Learning to explore (Part 1)

A little over a year ago, I sold every piece of furniture I owned in Boston, I packed what remained of my belongings into a rented Chevy Malibu, and I drove west.

For nearly 4 years, I had been the CEO of a start-up that I co-founded during business school. The company had grown to a point where I was no longer needed. And it was time for me to move on.

I had no idea what would come next.

2010 – 2020: how I first learned to explore

During college, I was laser-focused on getting a prestigious, stable, and highly-paid job. (Read: “The privilege to take a risk”)

Fortunately, I made it to Goldman Sachs. But within weeks of my start date, external recruiters began courting me, promising even better opportunities.

Anxiety gnawed at me.

As a 22-year-old kid, I didn’t know what I wanted to do. Like a hamster on a treadmill, I felt like I had been jumping through hoops all my life.

Yes I had jumped successfully, but a sense of unease kept slapping me in the face.

These hoops had always been created by others. Not me.

And right out of college, it was happening again — a 3rd party luring me inexorably toward the next golden hoop.

I was sick of following the conventional path. So in 2013, I left Goldman to work for a small hedge fund in San Francisco.

In San Francisco, there aren’t many hedge funds, so that by itself made my decision more unique. Plus, this smaller fund offered better work-life balance. So most importantly, it gave me room to figure out my own path.

At the time, the Bay Area start-up ecosystem was booming. I figured – why not try my hand at starting a company? I dove into several entrepreneurial projects in my evenings and weekends. Unfortunately, nothing came of those ventures, and after 3 years at the hedge fund, I left for business school in 2016 to continue exploring.

Early on during business school, I started a company that enjoyed some early traction. Thrilled, I charged ahead. (Read: $100,000 in Year 1 Revenue as Student Entrepreneurs)

4 years and several exhilarating wins, painful pivots, amicable founder break-ups, and exhausting near-bankruptcies later, I handed over the CEO reins and started my cross-country road trip.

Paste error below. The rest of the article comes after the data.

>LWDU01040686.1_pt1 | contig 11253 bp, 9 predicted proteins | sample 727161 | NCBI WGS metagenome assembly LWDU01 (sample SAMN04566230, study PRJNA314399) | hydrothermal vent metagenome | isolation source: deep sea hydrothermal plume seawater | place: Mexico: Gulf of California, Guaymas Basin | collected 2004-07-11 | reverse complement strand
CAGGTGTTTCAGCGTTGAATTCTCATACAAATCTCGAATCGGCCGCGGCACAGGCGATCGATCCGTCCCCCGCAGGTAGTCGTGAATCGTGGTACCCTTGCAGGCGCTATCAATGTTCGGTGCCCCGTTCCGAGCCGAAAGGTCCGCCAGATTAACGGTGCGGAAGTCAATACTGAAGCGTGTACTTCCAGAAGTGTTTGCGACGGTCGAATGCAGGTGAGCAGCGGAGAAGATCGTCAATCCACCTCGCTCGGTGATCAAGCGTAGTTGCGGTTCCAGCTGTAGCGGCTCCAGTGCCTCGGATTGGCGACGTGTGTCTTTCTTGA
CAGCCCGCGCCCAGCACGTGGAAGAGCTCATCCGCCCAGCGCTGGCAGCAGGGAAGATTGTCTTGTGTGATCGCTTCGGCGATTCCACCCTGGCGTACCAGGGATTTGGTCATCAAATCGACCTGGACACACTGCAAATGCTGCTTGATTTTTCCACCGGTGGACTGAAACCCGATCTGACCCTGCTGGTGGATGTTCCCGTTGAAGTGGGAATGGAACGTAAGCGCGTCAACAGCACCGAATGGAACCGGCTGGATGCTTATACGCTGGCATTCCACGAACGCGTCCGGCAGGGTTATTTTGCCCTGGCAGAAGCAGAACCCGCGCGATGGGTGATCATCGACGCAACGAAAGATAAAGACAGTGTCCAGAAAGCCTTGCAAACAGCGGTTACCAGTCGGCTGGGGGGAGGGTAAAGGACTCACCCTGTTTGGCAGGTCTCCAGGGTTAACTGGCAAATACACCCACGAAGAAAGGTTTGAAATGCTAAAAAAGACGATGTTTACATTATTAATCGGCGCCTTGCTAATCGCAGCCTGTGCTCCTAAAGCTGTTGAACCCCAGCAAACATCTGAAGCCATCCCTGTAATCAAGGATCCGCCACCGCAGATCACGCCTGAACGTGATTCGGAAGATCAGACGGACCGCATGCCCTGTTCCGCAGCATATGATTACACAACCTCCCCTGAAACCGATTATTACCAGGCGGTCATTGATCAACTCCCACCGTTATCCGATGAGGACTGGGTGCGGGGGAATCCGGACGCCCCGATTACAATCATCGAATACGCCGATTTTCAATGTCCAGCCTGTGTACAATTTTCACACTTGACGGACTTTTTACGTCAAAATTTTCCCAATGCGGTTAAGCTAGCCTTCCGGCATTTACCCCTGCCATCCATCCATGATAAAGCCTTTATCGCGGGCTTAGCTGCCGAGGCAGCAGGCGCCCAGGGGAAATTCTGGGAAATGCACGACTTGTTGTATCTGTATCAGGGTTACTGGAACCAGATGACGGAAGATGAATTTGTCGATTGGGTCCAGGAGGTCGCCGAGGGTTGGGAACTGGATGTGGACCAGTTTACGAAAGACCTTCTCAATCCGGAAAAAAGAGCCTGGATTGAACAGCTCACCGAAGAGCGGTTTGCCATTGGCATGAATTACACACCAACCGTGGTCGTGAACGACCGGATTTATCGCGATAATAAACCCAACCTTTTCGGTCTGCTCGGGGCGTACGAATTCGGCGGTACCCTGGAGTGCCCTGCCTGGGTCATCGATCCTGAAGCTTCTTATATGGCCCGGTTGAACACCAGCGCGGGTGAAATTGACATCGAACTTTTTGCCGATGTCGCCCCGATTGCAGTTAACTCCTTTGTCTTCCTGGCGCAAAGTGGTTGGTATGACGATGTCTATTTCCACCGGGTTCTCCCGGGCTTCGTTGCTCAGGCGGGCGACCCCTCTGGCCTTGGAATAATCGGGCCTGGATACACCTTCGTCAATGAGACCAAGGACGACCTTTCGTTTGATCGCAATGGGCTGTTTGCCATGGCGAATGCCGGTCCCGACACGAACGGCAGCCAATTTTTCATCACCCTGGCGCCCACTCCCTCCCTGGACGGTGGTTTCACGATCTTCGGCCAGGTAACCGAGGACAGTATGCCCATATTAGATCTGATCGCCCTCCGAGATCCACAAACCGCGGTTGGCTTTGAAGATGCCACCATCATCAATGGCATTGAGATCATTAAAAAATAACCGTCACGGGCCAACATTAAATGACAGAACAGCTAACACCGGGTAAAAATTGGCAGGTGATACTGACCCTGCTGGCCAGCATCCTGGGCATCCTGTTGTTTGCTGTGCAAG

July 2020: roadtrip, reflections, and a refresh

Westward I meandered — exploring parts of America that I’d never seen before. I climbed the hills of Pittsburgh, cruised the vast boulevards of Detroit, and peeked at Heisenberg’s house in Albuquerque.

Top left going clockwise: Pittsburgh, Detroit, Westcliffe, CO, Albuquerque

3.5 weeks later, I rolled into Los Angeles. It was the perfect city for me to settle for a while. I had a great living arrangement with a great friend. And I was now closer to my family in the Bay Area.

Prior to last summer, I had always operated within some kind of structure — an employer, grad school, or my own company. And I had the tendency to dive into things quickly — often too quickly.

This time would be different. There would be no institution to guide me, nor a playbook to follow. And for once in my life, I decided to take a slower, more methodical approach to my career.

Facing several months of unstructured exploration with no end in sight, anxiety — this time via an unfamiliar cause — gnawed at me yet again.

The good news is that I’ve learned to deal with that mental discomfort. Or rather I should say — I’m continuing to learn how to deal with it, and I feel like I’ve made considerable progress.

Next: Entrepreneurial reflections via exploration